The Moving Ahead for Progress in the 21st Century (MAP-21) transportation legislation strongly supports the view that quality data provides the foundation for making important decisions regarding the design, operation, and safety of roadways. MAP-21 emphasizes the importance of safety data for all public roads and requires that states must have safety data systems with the ability to perform safety problem identification and countermeasure analysis. In this context, safety data is defined as roadway, traffic, and crash data. MAP-21 includes requirements for the collection of roadway data based on the Model Inventory of Roadway Elements (MIRE) and use of a linear referencing system. Specifically, MAP-21 requires the collection of a subset of MIRE called MIRE Fundamental Data Elements (MIRE FDEs) that focus on roadway segment, roadway intersection, and roadway ramp data elements. In 2015, President Obama and Congress passed transportation legislation called the Fixing America’s Surface Transportation (FAST) Act that continues the emphasis on high quality safety data to support sound transportation decision making.
To satisfy the requirement to collect data on all public roadways, state transportation agencies are reaching out to local agencies in an effort to obtain data that is available at the local level and avoid duplication of data collection activities. Facilitating access to and integration of data from a multitude of information systems from sources outside of an agency is a challenge for transportation agencies around the nation.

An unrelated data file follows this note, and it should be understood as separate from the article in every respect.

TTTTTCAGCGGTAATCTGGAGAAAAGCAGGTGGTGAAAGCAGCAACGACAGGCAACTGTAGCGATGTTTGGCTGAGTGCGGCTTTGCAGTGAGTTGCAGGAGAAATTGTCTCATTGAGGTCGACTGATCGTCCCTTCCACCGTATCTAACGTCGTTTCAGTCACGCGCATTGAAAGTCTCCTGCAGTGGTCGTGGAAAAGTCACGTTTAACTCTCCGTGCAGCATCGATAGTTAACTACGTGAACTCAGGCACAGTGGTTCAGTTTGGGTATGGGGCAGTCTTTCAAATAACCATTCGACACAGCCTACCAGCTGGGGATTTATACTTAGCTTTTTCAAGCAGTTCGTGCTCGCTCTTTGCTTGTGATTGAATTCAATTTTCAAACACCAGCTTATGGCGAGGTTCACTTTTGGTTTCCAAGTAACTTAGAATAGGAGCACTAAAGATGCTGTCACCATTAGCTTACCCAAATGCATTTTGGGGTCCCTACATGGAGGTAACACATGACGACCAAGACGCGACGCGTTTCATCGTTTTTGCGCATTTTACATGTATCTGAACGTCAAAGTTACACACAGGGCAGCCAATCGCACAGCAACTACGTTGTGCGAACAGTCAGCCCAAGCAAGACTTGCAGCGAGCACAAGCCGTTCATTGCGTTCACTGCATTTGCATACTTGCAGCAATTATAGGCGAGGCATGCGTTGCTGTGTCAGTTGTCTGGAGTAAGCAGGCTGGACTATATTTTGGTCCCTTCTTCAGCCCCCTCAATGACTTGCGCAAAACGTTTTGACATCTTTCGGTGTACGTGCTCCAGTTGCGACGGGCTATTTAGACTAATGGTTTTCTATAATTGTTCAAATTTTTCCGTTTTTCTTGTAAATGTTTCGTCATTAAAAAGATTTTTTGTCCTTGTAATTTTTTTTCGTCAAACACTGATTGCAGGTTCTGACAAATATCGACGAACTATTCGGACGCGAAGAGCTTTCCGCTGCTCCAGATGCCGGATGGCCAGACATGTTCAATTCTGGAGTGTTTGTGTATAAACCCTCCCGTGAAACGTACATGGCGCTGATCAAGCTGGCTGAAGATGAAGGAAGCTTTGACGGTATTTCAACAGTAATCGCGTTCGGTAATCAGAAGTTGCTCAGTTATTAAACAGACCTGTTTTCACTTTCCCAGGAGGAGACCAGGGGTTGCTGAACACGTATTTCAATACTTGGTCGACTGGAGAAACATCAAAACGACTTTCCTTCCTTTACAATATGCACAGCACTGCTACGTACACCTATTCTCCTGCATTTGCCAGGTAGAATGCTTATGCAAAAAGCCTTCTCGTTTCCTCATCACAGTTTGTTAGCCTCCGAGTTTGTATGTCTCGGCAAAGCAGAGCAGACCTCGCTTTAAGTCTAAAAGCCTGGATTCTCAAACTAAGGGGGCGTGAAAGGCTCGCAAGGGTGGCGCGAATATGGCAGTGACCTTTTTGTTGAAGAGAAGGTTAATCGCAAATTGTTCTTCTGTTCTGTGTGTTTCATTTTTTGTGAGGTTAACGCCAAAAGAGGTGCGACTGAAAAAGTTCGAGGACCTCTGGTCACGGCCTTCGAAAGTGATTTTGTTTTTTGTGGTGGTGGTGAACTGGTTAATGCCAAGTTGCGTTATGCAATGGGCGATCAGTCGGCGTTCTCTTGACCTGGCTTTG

Several recent NCHRP synthesis projects have provided understanding of data integration issues that should provide a foundation for the research into data integration for roadway inventory data. For example, NCHRP Synthesis 460, Sharing Operations Data among Agencies, published in 2014, provides insight on data sharing issues and best practices for traffic operations data that may apply to some degree to roadway data. Similarly, the 2013 NCHRP Synthesis 446, Use of Advanced Geospatial Data, Tools, Technologies, and Information in DOT Projects, is not directly related to the issue of roadway data integration but collected information about use of geospatial technologies and personnel that could be useful for further research into roadway data integration based on linear referencing systems. Additionally, NCHRP Synthesis 458, Roadway Safety Data Interoperability Between Local and State Agencies, summarized the exploratory issues on this topic. NCHRP Synthesis 47-05, Data Maintenance Practices, started in 2015 could provide additional input into the issue of roadway data integration.
The objective of this study is to document the ways in which transportation agencies are collaborating with local agencies to integrate and maintain data. While crash data is a consideration, the focus of this effort is centered on the collection and integration of MIRE FDE from state agencies and other sources.